In Montmartre by Sue Roe

In Montmartre by Sue RoeSometimes I wish I had studied Art History in university. That’s why I picked up In Montmartre by Sue Roe. It looks at the rise of Modernism in early 20th Century Paris by focusing on Picasso and Matisse. And when I say Picasso and Matisse, I mean mostly Picasso, which was a disappointment because I’m more of a Matisse kind of gal.

In Montmartre mostly deals with the period from 1900-1910. Roe’s research is magnificent and paints a detailed and nuanced look at Montmartre in that period. In addition to Picasso and Matisse, she also looks at many of the lesser know artists of the time and the influence of Cezanne.

For me, a casual reader of Art History, the book was a little too dense. Roe takes a very specific period and describes and analyses it in minute detail. I think I would have been more interested in the gossip of the time. This period is terribly interesting, but for some reason In Montmartre just didn’t do it for me.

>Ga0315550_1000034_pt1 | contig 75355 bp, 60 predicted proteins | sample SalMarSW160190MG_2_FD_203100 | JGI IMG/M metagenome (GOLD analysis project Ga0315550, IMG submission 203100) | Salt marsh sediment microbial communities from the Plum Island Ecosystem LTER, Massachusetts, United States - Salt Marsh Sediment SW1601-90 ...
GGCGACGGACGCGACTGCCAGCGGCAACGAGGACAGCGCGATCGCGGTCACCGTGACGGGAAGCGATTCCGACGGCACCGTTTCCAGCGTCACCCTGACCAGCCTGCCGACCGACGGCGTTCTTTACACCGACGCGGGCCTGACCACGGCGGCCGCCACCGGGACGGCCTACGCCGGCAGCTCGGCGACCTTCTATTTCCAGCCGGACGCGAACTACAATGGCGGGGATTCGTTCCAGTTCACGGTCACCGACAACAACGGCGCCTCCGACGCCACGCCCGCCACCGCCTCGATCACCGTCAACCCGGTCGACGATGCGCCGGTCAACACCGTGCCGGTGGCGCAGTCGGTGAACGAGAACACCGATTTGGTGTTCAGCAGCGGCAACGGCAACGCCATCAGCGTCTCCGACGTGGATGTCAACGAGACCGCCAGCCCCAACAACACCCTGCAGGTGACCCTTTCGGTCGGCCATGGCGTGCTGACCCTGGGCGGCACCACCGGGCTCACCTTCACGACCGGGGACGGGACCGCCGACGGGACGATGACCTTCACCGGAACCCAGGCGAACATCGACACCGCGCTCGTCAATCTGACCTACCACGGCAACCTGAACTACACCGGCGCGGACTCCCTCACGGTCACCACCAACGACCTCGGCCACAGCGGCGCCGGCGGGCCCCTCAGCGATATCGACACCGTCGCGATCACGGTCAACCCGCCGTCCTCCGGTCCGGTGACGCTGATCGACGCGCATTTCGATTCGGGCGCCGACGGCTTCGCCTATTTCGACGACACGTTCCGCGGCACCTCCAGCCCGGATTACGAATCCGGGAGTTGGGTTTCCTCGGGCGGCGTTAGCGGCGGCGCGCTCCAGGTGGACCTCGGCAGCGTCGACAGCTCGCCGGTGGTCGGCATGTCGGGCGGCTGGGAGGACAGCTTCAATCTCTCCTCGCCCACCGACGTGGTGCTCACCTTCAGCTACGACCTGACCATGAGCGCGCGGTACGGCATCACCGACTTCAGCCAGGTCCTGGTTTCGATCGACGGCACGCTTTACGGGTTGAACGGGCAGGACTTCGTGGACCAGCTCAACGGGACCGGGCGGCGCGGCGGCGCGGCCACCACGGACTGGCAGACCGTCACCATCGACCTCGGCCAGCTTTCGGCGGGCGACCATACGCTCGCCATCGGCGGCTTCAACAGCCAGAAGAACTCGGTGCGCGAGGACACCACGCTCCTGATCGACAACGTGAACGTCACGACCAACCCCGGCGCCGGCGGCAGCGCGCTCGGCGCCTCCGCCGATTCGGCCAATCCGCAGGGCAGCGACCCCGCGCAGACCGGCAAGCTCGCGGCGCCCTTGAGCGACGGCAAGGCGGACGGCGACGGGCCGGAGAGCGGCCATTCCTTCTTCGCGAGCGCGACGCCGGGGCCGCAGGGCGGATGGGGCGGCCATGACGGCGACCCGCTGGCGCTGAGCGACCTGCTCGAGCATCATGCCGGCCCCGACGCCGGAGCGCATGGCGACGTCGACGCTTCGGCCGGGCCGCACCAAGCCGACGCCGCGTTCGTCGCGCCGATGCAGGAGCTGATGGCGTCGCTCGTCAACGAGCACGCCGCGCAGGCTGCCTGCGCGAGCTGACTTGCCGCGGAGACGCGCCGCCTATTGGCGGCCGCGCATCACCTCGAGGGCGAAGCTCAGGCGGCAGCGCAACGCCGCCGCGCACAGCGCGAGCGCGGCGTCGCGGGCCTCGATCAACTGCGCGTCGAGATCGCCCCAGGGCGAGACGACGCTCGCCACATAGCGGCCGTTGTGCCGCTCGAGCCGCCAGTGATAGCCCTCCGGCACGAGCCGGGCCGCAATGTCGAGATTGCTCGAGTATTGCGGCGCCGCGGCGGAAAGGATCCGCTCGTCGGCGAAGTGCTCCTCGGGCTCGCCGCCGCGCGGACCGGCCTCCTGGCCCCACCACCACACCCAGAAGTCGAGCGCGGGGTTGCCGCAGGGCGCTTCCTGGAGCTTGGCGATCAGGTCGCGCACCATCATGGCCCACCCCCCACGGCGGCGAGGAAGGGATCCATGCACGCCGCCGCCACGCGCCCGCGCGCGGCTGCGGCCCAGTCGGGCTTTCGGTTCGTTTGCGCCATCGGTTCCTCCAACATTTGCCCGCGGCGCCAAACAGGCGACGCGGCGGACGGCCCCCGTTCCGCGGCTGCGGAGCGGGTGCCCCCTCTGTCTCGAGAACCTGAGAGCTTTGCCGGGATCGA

Who would like this book? In reading Roe’s biography (after reading the book) I came to know that she is an academic, and her book reads as an academic tome. For those who are really interested in the nitty-gritty of the birth of Modernist Art – this is the book for you. For a novice, like myself, a lighter touch would have been more enjoyable.



  1. I’ve also picked up books like this, that go into a little much detail on too narrow of a topic for me. I feel like that’s one of the things that can put a lot of people off of nonfiction – it’s very easy to accidentally pick up something that’s too dense or too academic for your level of interest in a particular topic.

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